People who take the subway to work and school in big cities frequently have their backpacks subject to subway security checks, as do people who often need to take high-speed trains. This has caused many people to murmur mentally, and forget the things they wear in their bags. Can the food still be eaten after passing the scanner? Will there be any radiation inside?
Let's first understand what radiation refers to.
Radiation refers to the energy emitted from a certain radiation source. Light and heat emitted from the sun to the earth also belong to radiation; microwaves in microwave ovens, X-rays emitted from X-ray security devices, and of course gamma rays emitted by radioactive elements are also radiation.
One type of radiation is electromagnetic radiation. If the electromagnetic radiation is converted into a picture according to the wavelength, then the long-wave radio is at one end of the electromagnetic radiation spectrum, the gamma rays are at the other end, there are X-rays in the middle, and visible light that we can see with the naked eye.
Another type of radiation is ionizing radiation. The human body is actually in an environment of ionizing radiation all the time. Ionizing radiation can damage DNA and cause gene mutations and cancer. In the natural environment, the main source of ionizing radiation is radon gas, as well as radiation from cosmic rays. In addition, smoke sensors in many buildings also contain trace amounts of radioactive materials.
In fact, since each of us lives in background radiation composed of electromagnetic radiation and ionizing radiation, each person is exposed to 36,000 millisieverts of radiation from the environment every year. The radiation generated by natural radiation sources accounts for the human body’s exposure to radiation. 80% of the total radiation.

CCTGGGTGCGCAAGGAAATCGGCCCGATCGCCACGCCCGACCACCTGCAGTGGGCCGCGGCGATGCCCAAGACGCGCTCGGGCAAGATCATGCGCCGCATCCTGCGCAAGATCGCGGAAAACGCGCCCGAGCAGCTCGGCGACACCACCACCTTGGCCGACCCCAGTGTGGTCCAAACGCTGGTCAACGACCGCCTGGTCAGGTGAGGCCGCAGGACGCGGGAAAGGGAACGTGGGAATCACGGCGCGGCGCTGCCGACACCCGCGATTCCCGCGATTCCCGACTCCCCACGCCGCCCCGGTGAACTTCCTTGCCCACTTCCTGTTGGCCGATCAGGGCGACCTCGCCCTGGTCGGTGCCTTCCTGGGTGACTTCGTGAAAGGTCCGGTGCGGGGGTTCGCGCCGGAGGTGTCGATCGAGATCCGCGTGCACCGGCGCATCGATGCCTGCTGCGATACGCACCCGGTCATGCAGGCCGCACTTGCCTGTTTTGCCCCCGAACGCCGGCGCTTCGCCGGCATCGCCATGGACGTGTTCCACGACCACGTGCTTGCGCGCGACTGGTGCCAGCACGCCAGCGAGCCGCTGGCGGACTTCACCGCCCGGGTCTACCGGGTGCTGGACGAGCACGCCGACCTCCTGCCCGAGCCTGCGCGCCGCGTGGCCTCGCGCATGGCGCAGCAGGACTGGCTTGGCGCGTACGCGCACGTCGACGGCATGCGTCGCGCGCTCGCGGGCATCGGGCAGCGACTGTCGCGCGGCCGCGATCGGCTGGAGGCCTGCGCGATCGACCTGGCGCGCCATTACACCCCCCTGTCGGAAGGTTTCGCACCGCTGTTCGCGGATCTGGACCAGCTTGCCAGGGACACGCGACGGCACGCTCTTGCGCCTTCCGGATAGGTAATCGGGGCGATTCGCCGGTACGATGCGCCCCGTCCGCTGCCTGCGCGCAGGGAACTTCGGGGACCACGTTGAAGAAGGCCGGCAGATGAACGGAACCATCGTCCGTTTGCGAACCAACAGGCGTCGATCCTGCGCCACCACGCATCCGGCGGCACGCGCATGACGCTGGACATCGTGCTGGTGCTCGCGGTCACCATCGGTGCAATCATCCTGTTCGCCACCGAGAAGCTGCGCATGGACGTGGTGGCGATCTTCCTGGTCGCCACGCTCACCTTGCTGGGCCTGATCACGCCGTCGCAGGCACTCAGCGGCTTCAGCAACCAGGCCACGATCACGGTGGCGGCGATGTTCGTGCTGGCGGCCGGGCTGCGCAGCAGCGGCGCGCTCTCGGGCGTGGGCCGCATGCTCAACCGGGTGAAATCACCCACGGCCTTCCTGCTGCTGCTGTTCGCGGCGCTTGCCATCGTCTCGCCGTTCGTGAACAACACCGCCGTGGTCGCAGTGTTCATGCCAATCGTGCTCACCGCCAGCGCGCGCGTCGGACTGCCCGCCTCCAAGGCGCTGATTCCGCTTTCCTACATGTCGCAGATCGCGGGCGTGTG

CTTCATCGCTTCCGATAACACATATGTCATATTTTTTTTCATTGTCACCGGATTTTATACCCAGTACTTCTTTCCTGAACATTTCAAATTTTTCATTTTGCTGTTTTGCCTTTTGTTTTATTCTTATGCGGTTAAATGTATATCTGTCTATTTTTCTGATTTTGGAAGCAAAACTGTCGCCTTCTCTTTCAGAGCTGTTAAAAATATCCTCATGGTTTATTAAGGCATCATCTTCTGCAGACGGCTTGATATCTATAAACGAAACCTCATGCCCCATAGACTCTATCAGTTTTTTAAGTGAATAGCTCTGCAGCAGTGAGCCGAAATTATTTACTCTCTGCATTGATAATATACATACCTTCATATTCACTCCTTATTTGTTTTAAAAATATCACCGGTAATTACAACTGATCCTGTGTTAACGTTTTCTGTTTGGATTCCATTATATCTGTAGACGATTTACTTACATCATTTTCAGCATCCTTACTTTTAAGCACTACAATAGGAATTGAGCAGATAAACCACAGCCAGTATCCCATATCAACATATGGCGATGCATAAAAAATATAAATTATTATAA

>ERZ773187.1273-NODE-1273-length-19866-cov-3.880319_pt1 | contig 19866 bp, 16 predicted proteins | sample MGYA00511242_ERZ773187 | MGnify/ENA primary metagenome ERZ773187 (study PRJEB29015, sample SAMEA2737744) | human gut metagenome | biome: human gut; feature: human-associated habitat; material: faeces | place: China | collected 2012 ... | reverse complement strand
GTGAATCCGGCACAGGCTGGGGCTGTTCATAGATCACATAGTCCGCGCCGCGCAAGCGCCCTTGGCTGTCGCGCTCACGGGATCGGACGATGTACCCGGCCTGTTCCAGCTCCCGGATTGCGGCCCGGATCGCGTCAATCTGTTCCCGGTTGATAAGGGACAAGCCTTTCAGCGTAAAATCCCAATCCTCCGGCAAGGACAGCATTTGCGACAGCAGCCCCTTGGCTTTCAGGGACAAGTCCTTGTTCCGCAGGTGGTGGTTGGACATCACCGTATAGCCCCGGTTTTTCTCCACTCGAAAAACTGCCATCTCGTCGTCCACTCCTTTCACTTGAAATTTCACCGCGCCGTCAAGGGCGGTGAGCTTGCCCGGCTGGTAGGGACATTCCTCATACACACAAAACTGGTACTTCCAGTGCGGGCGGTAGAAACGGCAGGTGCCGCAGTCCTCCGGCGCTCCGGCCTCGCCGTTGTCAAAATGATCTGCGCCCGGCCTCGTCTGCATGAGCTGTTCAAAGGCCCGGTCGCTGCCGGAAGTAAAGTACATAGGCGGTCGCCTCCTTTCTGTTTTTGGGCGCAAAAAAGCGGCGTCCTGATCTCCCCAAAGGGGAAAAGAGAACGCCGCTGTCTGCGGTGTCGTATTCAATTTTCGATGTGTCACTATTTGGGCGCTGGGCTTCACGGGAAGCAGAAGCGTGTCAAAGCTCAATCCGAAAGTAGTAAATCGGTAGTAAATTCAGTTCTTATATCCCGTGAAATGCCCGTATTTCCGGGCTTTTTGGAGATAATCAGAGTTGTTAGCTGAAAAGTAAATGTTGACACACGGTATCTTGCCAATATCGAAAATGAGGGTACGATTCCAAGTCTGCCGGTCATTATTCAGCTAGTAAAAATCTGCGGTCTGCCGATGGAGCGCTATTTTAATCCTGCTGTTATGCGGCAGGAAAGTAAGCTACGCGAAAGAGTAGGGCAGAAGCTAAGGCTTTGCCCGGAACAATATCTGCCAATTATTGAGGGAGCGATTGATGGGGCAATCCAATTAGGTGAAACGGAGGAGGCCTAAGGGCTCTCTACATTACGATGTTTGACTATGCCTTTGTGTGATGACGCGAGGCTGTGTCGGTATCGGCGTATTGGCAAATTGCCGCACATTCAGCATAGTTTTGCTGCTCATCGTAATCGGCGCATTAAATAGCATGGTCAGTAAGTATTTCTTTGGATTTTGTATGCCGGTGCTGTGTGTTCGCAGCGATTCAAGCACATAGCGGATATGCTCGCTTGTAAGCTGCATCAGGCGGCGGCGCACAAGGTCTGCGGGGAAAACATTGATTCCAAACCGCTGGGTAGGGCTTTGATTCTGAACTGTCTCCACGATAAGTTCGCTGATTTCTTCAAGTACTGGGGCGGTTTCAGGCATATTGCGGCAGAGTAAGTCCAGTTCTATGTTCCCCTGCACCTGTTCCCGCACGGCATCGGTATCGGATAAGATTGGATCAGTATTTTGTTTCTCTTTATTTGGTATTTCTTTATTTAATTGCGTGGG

If you eat a banana every day for a year, you will receive about 0.0365 millisievert of radiation. Those who fly frequently also receive more ionizing radiation (from more exposure to cosmic rays) than those who do not fly frequently.
So, will there be any radiation residue in the food that has been X-ray scanned at the airport, subway or train station?
The short answer is no.
Regarding this question, Kelly Classic, a radiologist at the Mayo Medical Center, said, “There are two types of radiation that need to be distinguished in this question. Exposure to radioactive materials."
During radiation exposure, energy in the form of photons passes through your body or your bag, which does not make your body or your bag radioactive.
However, if you receive a large dose of X-ray radiation, a molecule called free radical will be produced in the cell, and a large number of free radicals are harmful to the cell. The food irradiation disinfection method mentioned below relies on this trick to kill bacteria and other harmful organisms.
Of course, repeated exposure to X-rays will indeed damage DNA, cause genetic mutations, and induce cancer. This is the reason for limiting the number of medical X-ray exposures that the human body receives each year. But food is not a living thing. It does not need to worry about DNA damage causing cancer, because it has no life.
The most important thing is that after the subway scanner scans, neither your bag nor yourself will be radioactive, which is completely different from the radioactive material leakage caused by the Fukushima nuclear power plant accident.
Can you eat the food swept by the subway security detector? Will there be radiation residue?-Safeagle
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